Our American Flag

The Flag

 

In our nation no other symbol is as honored or revered as much as the United States Flag. It is also called "Old Glory" and the "Star Spangled Banner". http://bensguide.gpo.gov/3-5/symbols/flag.html Not only does it symbolize our freedom and liberties, but it also stands for the foundation upon which our government is built.

The use of flags as symbols dates back as far as 1122 B.C. in China. Emperor Chou had a white flag carried in front of him. This flag symbolized his royalty and importance. The navy of

Athens, Greece flew a purple flag in the early fifth century B.C. The early flags were usually used as a sign of battle or a personal sign of the king for whom the soldiers were fighting. Flags were used to identify soldiers in battle. At first the flag or insignia was worn on the front and back of the soldier’s armor. Flags did not become symbols of nations until centuries later.

The first flag of the United States, the Grand Union Flag, was sometimes called the Cambridge Flag because General George Washington raised this flag in January of 1776 at Cambridge, Massachusetts. The cannon of this flag contained the Union Jack of Great Britain and thirteen alternating red and white stripes to represent the original colonies.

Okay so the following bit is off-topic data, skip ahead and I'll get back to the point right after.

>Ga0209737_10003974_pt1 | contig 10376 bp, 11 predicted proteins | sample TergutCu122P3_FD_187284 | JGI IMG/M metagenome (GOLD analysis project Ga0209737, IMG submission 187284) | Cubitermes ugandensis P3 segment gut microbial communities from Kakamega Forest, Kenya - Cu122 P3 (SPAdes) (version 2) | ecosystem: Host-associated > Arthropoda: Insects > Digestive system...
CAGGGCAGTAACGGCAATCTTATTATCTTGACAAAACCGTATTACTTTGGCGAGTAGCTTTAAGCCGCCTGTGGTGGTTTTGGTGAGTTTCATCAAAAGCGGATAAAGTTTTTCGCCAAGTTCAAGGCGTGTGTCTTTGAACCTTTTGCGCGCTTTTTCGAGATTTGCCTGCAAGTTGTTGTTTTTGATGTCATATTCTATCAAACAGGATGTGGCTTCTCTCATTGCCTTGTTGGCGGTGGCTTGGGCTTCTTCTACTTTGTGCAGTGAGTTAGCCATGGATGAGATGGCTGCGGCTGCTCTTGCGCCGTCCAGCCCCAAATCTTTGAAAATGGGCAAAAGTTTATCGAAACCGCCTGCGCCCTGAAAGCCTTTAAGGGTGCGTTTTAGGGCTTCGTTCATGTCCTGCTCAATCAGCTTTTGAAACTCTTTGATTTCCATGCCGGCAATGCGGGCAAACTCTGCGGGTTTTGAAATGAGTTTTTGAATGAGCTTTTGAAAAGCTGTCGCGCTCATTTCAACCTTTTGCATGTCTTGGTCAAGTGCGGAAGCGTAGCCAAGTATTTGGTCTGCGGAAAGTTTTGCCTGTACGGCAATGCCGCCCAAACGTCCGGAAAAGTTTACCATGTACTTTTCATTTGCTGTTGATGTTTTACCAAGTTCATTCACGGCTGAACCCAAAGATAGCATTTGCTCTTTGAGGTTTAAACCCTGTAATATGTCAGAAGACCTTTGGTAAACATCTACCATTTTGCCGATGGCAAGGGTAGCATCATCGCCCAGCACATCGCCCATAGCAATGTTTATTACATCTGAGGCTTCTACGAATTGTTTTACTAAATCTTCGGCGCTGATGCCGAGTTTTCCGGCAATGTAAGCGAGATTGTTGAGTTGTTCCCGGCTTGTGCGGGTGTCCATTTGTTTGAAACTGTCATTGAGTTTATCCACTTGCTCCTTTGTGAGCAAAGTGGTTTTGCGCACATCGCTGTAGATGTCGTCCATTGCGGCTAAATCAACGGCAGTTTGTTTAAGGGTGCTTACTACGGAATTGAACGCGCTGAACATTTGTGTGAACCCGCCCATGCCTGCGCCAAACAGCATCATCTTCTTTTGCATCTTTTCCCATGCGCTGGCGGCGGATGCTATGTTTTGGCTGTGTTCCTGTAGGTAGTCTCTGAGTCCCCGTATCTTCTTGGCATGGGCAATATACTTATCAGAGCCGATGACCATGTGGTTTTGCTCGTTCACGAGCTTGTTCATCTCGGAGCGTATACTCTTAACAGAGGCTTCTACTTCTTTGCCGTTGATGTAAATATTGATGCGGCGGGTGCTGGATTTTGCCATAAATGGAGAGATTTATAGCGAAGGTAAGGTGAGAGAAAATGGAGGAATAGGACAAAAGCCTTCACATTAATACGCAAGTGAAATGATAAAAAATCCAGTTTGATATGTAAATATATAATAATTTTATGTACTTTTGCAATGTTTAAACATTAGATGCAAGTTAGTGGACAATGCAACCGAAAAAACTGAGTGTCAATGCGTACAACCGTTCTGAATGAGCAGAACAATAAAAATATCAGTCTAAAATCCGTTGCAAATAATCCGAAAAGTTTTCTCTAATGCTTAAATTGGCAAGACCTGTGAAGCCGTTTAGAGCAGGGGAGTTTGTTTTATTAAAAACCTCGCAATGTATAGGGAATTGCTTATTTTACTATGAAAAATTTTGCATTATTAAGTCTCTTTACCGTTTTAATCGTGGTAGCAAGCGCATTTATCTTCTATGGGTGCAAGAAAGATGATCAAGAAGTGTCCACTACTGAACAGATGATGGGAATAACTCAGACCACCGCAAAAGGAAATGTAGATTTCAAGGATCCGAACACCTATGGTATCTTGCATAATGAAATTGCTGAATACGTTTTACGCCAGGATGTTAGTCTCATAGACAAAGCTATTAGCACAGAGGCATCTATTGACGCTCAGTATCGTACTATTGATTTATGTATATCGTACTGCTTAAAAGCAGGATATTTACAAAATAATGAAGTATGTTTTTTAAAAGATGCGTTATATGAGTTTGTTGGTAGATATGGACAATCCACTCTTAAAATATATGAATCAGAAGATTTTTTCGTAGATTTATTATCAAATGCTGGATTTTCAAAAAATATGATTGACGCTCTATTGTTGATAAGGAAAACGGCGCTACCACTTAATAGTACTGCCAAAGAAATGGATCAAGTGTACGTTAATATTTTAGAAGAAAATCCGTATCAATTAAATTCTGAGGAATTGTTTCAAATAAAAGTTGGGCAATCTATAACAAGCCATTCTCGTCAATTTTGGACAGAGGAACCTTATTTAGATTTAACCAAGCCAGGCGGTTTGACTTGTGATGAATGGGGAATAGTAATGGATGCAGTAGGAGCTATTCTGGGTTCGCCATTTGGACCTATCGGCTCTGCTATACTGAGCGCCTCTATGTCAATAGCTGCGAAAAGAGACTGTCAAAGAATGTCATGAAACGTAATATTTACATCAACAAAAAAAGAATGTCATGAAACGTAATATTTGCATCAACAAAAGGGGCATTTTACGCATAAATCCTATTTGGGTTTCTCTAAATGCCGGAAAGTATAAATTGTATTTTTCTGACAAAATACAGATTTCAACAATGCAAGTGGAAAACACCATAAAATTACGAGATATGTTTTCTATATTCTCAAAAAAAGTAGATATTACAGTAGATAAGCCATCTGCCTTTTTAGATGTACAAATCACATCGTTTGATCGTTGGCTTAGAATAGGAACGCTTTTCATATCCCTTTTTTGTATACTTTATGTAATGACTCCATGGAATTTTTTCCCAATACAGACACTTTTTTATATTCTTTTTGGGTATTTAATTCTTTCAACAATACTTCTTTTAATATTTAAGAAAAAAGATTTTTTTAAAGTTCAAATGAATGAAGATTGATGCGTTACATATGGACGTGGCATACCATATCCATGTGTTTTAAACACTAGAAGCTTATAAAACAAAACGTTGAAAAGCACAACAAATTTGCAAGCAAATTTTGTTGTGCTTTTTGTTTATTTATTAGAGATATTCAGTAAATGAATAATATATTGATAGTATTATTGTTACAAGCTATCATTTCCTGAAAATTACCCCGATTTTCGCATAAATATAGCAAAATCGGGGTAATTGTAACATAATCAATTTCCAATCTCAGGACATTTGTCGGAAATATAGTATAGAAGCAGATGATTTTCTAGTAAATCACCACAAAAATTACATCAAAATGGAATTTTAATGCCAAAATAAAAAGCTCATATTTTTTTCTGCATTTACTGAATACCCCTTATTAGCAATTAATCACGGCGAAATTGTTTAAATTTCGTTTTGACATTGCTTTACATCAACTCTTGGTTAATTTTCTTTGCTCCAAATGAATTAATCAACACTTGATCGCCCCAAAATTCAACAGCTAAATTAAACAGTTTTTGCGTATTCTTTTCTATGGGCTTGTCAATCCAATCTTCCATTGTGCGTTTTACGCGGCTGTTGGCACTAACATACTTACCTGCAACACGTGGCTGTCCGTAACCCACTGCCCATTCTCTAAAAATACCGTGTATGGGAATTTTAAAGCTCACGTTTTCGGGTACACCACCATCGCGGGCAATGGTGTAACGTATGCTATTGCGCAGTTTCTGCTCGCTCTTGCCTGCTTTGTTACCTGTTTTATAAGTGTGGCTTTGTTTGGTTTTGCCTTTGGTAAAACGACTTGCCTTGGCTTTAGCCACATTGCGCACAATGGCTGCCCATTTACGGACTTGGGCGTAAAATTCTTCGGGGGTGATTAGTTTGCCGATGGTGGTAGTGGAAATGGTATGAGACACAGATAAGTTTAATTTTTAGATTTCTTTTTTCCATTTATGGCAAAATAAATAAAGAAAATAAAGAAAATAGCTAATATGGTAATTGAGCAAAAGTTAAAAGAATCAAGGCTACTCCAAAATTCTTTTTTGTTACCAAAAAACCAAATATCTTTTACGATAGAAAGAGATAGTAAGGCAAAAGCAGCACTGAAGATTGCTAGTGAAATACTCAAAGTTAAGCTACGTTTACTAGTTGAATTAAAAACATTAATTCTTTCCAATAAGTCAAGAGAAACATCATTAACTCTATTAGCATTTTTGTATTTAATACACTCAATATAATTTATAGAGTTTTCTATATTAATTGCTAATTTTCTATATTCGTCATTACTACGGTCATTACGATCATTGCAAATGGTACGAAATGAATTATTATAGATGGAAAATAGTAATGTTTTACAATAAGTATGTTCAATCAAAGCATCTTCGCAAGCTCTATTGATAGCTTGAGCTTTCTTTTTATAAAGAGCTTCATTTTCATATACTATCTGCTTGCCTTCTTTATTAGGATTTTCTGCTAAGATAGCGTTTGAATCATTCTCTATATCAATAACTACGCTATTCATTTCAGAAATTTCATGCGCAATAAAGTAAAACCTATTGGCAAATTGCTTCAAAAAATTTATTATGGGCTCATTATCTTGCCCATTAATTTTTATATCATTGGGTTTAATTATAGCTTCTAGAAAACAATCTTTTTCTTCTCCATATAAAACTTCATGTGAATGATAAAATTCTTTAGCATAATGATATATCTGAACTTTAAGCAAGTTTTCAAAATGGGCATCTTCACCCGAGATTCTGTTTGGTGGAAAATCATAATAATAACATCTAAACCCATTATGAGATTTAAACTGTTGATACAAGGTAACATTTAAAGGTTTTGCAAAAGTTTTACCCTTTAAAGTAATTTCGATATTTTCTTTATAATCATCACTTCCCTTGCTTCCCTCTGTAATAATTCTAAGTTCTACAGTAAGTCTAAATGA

The Continental Congress passed a resolution on June 14, 1777 declaring the next national flag. It had thirteen alternating red and white stripes and a circle of white stars on a background of blue. It was called the Stars and Stripes.

The next flag was introduced when Vermont and Kentucky became the first two states added to the Union after the original thirteen. Two more stars and two more stripes were added to this flag. This is the very large flag which was sewn by seamstress, Mary Pickersgill. It flew over Fort McHenry in the harbor near Baltimore on the night of the September 14, 1814 battle. The sight of this flag still flying inspired Francis Scott Key to write the poem, "The Defense of Fort McHenry" which became the Star Spangled Banner. This poem later became our national anthem. This flag was also named the Star Spangled Banner. It was our national flag from 1795 to 1818. http://www.usflag.org

On April 4, 1818 Congress passed a law returning our flag to the original thirteen stripes and a star for each state in the Union.

 Student Activity

Now you are ready to design a school or classrom flag of your own. Think about the colors used in most flags and why those colors are important. Hang your flag up where everyone at your school can see it.



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